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dbcc opentran detect all open trans?

    Question

  • what command or tool can tell all open transactions in a database? "dbcc opentran" does it?, the SQL CHECK tool always reporting an spid having opentran, but when run the dbcc opentran(dbid) doesn't have anything

    Thursday, July 12, 2012 3:09 PM

Answers

  • A long term open transaction is, of course, a greater source of serious blocking than a quick transaction.  How long has the transaction been open?  It is possible for a long running job to begin and commit transactions hundreds or thousands of times in a big task.  

    So, the question "How long has this transaction been open?" is more important than "Why does this task always seem to have an open transaction?"

    You most likely notice transactions when they block some other process.  Again, the frequency and the length of the block make the difference between transactional integrity and a block that hampers other users.

    Neither CPU nor memory tell you anything about transactions.  In fact, the worst open transaction is one where the client is sleeping.  In that case, until either the client or the sysadmin takes action, the transaction will remain open.

    If you prefer DBCC OPENTRAN(dbid)  you can create a script to run that on every database on your server.  That would allow you to see all of the DBCC Results:

    DECLARE @SQLScript NVARCHAR(MAX)
    SELECT @SQLScript = ISNULL(@SQLScript,'') + 'DBCC OPENTRAN('+ Name +');'
    FROM sys.databases
    EXEC (@SQLScript)
    

    If a transaction is open, the name of the database will be reported along with the open transaction.

    RLF

    Thursday, July 12, 2012 7:05 PM

All replies

  • DBCC OPENTRAN(dbid)  only reports on a transaction that is open in the database in question.  However, a transaction can open in another database but still holding locks in the dbid you checked.   In that case, you will not see the transaction.  You have to find the proper database to check.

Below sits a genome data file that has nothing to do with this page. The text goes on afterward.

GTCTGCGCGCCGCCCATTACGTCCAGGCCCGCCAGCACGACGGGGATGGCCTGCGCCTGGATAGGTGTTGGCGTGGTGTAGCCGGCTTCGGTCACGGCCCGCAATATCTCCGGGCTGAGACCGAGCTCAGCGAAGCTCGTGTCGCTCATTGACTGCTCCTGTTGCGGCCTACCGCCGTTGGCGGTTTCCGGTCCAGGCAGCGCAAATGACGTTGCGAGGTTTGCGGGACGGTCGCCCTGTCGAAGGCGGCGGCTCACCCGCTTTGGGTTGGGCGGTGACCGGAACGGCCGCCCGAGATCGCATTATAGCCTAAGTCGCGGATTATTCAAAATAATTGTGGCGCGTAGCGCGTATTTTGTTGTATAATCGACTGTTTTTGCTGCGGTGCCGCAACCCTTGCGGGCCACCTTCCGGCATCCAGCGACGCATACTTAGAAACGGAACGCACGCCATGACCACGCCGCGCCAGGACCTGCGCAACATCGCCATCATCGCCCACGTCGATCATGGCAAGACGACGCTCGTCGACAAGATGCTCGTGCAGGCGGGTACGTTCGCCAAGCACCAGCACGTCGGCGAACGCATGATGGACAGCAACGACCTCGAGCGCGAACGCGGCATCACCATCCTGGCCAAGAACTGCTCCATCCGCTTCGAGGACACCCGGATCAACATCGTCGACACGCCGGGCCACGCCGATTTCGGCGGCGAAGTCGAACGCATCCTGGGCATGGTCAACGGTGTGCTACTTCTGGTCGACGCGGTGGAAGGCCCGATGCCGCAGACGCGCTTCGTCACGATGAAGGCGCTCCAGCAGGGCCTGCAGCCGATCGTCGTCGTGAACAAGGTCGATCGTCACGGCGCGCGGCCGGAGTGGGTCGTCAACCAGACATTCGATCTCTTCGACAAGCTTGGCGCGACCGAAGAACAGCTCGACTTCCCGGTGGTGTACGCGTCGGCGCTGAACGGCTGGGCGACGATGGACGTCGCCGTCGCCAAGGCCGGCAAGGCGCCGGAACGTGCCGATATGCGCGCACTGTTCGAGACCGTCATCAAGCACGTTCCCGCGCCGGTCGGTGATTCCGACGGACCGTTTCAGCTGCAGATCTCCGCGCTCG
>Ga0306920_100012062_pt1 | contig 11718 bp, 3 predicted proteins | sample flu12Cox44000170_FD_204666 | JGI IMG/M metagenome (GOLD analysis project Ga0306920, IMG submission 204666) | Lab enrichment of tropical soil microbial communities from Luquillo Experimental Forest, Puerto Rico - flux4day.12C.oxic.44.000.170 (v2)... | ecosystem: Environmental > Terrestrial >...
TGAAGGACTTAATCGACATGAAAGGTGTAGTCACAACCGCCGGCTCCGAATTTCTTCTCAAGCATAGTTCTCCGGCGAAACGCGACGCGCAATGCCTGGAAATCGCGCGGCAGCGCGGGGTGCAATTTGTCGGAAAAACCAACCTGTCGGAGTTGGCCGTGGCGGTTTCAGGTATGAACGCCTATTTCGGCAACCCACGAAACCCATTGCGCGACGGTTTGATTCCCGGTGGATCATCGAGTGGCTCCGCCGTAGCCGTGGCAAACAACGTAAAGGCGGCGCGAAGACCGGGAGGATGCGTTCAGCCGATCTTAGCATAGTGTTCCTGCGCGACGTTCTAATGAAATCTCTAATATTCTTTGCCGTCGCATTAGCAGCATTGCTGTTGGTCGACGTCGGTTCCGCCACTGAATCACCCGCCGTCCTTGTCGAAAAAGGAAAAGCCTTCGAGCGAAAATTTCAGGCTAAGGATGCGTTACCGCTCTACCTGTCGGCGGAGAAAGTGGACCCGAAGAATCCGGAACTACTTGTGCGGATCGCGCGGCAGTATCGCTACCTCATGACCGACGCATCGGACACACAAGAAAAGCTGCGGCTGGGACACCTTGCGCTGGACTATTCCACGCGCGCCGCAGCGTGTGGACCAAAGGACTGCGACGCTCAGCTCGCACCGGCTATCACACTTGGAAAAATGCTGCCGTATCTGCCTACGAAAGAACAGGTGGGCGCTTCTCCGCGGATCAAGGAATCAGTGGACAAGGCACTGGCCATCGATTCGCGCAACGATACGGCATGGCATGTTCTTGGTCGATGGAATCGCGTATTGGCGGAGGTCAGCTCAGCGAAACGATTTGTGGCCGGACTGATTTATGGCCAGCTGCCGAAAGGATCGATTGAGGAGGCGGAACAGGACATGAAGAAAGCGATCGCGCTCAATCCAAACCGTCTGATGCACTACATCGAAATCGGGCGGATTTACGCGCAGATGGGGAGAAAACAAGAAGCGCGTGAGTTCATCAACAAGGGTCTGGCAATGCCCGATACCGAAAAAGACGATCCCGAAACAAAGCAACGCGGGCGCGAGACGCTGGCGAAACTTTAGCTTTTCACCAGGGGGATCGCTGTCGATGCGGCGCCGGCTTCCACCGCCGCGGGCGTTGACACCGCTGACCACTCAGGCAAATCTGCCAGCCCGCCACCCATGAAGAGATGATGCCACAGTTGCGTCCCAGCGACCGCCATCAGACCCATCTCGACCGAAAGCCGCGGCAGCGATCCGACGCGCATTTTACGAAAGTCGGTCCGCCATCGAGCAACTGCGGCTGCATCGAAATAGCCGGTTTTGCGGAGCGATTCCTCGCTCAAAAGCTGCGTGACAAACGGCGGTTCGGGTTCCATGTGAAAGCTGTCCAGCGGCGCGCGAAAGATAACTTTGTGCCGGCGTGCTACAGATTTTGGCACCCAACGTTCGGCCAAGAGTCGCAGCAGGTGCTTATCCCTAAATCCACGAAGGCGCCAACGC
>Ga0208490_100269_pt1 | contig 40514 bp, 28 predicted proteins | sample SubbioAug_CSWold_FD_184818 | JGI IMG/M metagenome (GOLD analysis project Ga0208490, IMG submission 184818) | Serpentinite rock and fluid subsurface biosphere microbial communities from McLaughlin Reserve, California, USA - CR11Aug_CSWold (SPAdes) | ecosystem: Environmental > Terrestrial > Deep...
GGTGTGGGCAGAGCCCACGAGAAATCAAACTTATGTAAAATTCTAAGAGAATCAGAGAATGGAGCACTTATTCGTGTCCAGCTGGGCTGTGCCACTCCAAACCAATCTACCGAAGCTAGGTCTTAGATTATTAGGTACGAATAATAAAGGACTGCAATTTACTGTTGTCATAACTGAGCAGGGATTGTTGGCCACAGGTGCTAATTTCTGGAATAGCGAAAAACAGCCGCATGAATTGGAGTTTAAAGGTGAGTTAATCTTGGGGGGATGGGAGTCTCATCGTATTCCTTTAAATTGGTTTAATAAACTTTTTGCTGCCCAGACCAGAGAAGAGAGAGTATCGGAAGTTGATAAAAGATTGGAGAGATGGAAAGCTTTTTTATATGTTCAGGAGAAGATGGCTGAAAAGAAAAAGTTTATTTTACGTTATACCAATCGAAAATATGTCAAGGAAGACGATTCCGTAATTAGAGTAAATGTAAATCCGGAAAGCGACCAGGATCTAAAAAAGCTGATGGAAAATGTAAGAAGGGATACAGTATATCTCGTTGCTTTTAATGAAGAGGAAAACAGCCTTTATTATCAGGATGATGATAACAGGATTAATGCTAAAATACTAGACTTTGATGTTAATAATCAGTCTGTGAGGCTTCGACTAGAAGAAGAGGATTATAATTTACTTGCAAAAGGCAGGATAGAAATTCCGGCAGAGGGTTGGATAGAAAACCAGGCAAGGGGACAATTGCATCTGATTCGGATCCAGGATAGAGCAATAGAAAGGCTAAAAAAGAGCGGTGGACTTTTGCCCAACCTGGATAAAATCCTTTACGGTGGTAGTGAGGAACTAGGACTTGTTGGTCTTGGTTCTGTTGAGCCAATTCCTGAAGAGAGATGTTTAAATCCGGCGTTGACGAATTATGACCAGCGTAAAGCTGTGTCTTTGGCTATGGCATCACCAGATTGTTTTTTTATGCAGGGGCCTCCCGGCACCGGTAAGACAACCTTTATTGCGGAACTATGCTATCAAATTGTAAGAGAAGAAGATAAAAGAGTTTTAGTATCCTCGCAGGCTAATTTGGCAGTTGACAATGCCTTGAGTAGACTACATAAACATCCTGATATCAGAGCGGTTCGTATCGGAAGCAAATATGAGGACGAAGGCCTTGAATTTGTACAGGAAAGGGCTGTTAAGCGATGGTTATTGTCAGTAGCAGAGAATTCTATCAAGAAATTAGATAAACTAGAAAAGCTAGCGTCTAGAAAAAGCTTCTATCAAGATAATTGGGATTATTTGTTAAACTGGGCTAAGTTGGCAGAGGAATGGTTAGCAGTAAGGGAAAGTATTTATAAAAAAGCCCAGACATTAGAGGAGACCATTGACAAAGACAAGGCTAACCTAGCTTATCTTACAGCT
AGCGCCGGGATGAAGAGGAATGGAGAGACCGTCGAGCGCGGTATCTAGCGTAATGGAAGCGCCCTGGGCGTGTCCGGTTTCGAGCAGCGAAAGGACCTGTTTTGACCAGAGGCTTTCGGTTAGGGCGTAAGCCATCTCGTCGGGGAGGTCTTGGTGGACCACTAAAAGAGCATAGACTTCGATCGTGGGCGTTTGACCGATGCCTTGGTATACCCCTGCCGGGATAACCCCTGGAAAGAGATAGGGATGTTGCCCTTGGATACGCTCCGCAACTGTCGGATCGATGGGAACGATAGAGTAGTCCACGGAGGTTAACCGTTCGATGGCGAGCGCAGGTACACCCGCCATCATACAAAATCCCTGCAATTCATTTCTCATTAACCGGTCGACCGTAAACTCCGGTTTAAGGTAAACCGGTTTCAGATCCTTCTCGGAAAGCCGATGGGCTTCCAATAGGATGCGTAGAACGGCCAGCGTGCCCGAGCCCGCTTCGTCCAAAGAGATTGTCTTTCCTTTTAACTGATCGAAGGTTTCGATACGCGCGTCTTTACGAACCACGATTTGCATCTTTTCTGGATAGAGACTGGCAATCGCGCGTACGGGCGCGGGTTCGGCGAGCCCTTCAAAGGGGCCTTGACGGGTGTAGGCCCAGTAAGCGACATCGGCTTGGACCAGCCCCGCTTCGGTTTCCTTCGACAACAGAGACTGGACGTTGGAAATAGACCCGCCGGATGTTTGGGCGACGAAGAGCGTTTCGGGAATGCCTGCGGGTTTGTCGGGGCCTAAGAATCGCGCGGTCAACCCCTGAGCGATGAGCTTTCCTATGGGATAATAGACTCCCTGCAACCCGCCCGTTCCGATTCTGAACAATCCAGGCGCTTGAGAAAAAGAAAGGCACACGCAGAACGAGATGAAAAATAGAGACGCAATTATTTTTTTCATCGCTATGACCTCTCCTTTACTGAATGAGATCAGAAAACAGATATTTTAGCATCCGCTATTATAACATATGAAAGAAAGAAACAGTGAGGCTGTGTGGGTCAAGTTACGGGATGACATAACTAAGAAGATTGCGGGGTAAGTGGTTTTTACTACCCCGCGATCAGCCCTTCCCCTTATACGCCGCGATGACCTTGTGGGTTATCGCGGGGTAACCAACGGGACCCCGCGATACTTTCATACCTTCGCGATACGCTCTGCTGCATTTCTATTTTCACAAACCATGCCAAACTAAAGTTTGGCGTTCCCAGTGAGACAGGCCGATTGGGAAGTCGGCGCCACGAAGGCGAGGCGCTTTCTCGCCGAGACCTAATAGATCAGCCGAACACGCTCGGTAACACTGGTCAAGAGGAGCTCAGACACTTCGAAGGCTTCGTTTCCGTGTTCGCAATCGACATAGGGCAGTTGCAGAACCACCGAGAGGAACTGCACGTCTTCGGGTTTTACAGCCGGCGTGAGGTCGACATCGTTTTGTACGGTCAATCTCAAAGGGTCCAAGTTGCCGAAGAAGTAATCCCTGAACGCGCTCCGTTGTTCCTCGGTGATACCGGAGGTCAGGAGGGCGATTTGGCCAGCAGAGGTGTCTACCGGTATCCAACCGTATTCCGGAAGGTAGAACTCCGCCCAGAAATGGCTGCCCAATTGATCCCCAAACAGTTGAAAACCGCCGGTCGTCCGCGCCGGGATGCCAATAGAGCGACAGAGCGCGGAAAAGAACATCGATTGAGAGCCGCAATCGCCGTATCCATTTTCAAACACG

You might find this script from Paul Randal helpful: http://www.sqlskills.com/BLOGS/PAUL/post/Script-open-transactions-with-text-and-plans.aspx

    RLF

    Thursday, July 12, 2012 3:50 PM
  • From the master database use

    Select * from sysprocesses where open_tran>0


    "If you don't make mistakes, you're not working on hard enough problems." -Frank Wilczek

    Thursday, July 12, 2012 3:55 PM
  • thank you both EricHason and Russell, I will mark your reply as answers later, by both advices, there are open trans displayed as SQLCheck, and mentioned the dbid which I checked with dbcc opentran(dbid) still has no open transactions returned.

    how bad is an session hold open transaction? by looking at cpu, memory etc?

    Thursday, July 12, 2012 6:02 PM
  • A long term open transaction is, of course, a greater source of serious blocking than a quick transaction.  How long has the transaction been open?  It is possible for a long running job to begin and commit transactions hundreds or thousands of times in a big task.  

    So, the question "How long has this transaction been open?" is more important than "Why does this task always seem to have an open transaction?"

    You most likely notice transactions when they block some other process.  Again, the frequency and the length of the block make the difference between transactional integrity and a block that hampers other users.

    Neither CPU nor memory tell you anything about transactions.  In fact, the worst open transaction is one where the client is sleeping.  In that case, until either the client or the sysadmin takes action, the transaction will remain open.

    If you prefer DBCC OPENTRAN(dbid)  you can create a script to run that on every database on your server.  That would allow you to see all of the DBCC Results:

    DECLARE @SQLScript NVARCHAR(MAX)
    SELECT @SQLScript = ISNULL(@SQLScript,'') + 'DBCC OPENTRAN('+ Name +');'
    FROM sys.databases
    EXEC (@SQLScript)
    

    If a transaction is open, the name of the database will be reported along with the open transaction.

    RLF

    Thursday, July 12, 2012 7:05 PM